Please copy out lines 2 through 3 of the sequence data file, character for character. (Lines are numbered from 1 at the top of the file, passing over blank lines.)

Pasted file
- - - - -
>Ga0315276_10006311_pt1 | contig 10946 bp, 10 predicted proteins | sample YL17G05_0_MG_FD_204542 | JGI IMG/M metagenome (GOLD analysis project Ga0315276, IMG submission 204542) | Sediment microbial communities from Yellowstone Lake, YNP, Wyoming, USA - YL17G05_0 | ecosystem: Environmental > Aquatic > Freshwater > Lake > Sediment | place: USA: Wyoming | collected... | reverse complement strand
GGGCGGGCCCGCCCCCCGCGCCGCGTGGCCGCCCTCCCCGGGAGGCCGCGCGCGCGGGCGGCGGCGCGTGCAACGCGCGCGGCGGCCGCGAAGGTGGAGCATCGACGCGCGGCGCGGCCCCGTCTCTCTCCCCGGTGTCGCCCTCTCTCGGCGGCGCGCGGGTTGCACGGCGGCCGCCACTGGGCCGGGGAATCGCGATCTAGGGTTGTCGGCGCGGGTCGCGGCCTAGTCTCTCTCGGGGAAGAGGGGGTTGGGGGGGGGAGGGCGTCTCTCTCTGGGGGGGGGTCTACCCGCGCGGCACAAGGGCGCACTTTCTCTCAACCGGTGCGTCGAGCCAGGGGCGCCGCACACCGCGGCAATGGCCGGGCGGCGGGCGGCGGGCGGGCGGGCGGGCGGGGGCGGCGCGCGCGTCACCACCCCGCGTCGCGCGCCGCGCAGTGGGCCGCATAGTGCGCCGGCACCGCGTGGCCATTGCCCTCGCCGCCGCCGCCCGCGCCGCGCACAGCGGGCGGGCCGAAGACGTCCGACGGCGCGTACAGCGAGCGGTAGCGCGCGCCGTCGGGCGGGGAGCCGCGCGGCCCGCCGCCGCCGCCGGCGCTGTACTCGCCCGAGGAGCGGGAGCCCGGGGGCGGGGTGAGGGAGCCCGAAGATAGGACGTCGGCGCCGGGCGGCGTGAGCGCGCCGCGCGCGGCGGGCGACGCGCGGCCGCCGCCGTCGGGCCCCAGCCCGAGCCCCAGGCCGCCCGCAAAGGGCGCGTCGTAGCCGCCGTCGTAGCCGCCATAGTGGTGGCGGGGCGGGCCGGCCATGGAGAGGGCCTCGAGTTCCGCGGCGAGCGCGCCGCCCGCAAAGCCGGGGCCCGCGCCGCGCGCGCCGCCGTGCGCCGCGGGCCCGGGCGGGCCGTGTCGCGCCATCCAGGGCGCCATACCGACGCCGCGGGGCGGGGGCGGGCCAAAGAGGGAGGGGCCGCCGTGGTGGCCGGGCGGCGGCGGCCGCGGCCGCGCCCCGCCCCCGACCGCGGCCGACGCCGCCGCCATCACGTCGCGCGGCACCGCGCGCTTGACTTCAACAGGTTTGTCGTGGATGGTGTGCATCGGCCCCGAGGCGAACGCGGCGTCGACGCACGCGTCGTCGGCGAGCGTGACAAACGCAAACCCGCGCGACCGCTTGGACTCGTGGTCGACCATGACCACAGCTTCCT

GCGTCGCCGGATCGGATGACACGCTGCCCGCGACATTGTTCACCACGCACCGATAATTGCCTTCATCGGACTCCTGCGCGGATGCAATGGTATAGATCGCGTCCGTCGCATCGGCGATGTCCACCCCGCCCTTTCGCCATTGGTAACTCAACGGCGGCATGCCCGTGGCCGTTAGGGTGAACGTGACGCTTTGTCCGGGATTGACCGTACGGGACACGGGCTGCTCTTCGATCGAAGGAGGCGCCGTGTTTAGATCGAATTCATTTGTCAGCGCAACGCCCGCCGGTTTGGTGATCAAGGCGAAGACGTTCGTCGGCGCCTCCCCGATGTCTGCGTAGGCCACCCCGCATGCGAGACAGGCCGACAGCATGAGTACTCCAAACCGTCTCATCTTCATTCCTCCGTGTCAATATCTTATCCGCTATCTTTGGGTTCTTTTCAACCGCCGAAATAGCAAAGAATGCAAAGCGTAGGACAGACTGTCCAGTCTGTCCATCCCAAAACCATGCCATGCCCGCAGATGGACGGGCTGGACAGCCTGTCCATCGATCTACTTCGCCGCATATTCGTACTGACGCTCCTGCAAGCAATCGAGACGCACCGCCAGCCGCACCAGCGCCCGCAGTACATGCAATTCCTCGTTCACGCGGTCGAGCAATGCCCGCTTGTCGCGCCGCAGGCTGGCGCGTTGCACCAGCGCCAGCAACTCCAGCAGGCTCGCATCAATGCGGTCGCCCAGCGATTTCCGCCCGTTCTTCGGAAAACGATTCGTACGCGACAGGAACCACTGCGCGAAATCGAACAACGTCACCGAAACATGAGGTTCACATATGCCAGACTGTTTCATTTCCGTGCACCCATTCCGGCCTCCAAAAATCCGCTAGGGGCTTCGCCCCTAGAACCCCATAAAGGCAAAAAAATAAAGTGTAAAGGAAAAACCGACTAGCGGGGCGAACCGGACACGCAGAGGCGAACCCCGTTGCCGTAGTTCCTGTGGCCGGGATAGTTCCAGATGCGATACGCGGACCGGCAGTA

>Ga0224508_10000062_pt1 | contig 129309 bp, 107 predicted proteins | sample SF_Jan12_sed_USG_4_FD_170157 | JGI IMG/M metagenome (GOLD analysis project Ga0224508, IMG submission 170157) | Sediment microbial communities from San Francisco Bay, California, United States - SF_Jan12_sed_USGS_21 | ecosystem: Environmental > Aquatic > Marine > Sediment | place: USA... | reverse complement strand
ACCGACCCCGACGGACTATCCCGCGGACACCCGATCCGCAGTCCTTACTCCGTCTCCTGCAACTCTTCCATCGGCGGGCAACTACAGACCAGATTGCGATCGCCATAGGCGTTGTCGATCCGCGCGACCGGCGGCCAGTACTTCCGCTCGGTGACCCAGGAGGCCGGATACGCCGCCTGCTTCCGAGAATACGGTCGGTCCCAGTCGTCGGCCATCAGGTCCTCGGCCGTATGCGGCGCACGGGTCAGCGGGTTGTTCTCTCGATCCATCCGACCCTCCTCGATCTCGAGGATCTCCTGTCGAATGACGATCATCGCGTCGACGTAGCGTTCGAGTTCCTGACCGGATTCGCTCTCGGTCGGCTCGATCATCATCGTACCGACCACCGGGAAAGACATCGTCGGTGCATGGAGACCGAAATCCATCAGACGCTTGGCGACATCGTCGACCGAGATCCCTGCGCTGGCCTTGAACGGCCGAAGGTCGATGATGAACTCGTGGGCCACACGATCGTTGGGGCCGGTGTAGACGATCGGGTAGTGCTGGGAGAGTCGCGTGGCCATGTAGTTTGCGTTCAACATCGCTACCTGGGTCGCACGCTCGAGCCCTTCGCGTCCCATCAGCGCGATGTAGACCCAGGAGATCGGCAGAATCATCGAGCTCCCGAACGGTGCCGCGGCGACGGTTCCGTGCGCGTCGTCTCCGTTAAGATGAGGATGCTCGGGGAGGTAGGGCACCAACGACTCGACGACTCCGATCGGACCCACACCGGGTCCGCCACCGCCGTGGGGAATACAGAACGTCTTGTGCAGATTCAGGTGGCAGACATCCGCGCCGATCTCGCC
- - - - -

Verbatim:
GGGCGGGCCCGCCCCCCGCGCCGCGTGGCCGCCCTCCCCGGGAGGCCGCGCGCGCGGGCGGCGGCGCGTGCAACGCGCGCGGCGGCCGCGAAGGTGGAGCATCGACGCGCGGCGCGGCCCCGTCTCTCTCCCCGGTGTCGCCCTCTCTCGGCGGCGCGCGGGTTGCACGGCGGCCGCCACTGGGCCGGGGAATCGCGATCTAGGGTTGTCGGCGCGGGTCGCGGCCTAGTCTCTCTCGGGGAAGAGGGGGTTGGGGGGGGGAGGGCGTCTCTCTCTGGGGGGGGGTCTACCCGCGCGGCACAAGGGCGCACTTTCTCTCAACCGGTGCGTCGAGCCAGGGGCGCCGCACACCGCGGCAATGGCCGGGCGGCGGGCGGCGGGCGGGCGGGCGGGCGGGGGCGGCGCGCGCGTCACCACCCCGCGTCGCGCGCCGCGCAGTGGGCCGCATAGTGCGCCGGCACCGCGTGGCCATTGCCCTCGCCGCCGCCGCCCGCGCCGCGCACAGCGGGCGGGCCGAAGACGTCCGACGGCGCGTACAGCGAGCGGTAGCGCGCGCCGTCGGGCGGGGAGCCGCGCGGCCCGCCGCCGCCGCCGGCGCTGTACTCGCCCGAGGAGCGGGAGCCCGGGGGCGGGGTGAGGGAGCCCGAAGATAGGACGTCGGCGCCGGGCGGCGTGAGCGCGCCGCGCGCGGCGGGCGACGCGCGGCCGCCGCCGTCGGGCCCCAGCCCGAGCCCCAGGCCGCCCGCAAAGGGCGCGTCGTAGCCGCCGTCGTAGCCGCCATAGTGGTGGCGGGGCGGGCCGGCCATGGAGAGGGCCTCGAGTTCCGCGGCGAGCGCGCCGCCCGCAAAGCCGGGGCCCGCGCCGCGCGCGCCGCCGTGCGCCGCGGGCCCGGGCGGGCCGTGTCGCGCCATCCAGGGCGCCATACCGACGCCGCGGGGCGGGGGCGGGCCAAAGAGGGAGGGGCCGCCGTGGTGGCCGGGCGGCGGCGGCCGCGGCCGCGCCCCGCCCCCGACCGCGGCCGACGCCGCCGCCATCACGTCGCGCGGCACCGCGCGCTTGACTTCAACAGGTTTGTCGTGGATGGTGTGCATCGGCCCCGAGGCGAACGCGGCGTCGACGCACGCGTCGTCGGCGAGCGTGACAAACGCAAACCCGCGCGACCGCTTGGACTCGTGGTCGACCATGACCACAGCTTCCT

GCGTCGCCGGATCGGATGACACGCTGCCCGCGACATTGTTCACCACGCACCGATAATTGCCTTCATCGGACTCCTGCGCGGATGCAATGGTATAGATCGCGTCCGTCGCATCGGCGATGTCCACCCCGCCCTTTCGCCATTGGTAACTCAACGGCGGCATGCCCGTGGCCGTTAGGGTGAACGTGACGCTTTGTCCGGGATTGACCGTACGGGACACGGGCTGCTCTTCGATCGAAGGAGGCGCCGTGTTTAGATCGAATTCATTTGTCAGCGCAACGCCCGCCGGTTTGGTGATCAAGGCGAAGACGTTCGTCGGCGCCTCCCCGATGTCTGCGTAGGCCACCCCGCATGCGAGACAGGCCGACAGCATGAGTACTCCAAACCGTCTCATCTTCATTCCTCCGTGTCAATATCTTATCCGCTATCTTTGGGTTCTTTTCAACCGCCGAAATAGCAAAGAATGCAAAGCGTAGGACAGACTGTCCAGTCTGTCCATCCCAAAACCATGCCATGCCCGCAGATGGACGGGCTGGACAGCCTGTCCATCGATCTACTTCGCCGCATATTCGTACTGACGCTCCTGCAAGCAATCGAGACGCACCGCCAGCCGCACCAGCGCCCGCAGTACATGCAATTCCTCGTTCACGCGGTCGAGCAATGCCCGCTTGTCGCGCCGCAGGCTGGCGCGTTGCACCAGCGCCAGCAACTCCAGCAGGCTCGCATCAATGCGGTCGCCCAGCGATTTCCGCCCGTTCTTCGGAAAACGATTCGTACGCGACAGGAACCACTGCGCGAAATCGAACAACGTCACCGAAACATGAGGTTCACATATGCCAGACTGTTTCATTTCCGTGCACCCATTCCGGCCTCCAAAAATCCGCTAGGGGCTTCGCCCCTAGAACCCCATAAAGGCAAAAAAATAAAGTGTAAAGGAAAAACCGACTAGCGGGGCGAACCGGACACGCAGAGGCGAACCCCGTTGCCGTAGTTCCTGTGGCCGGGATAGTTCCAGATGCGATACGCGGACCGGCAGTA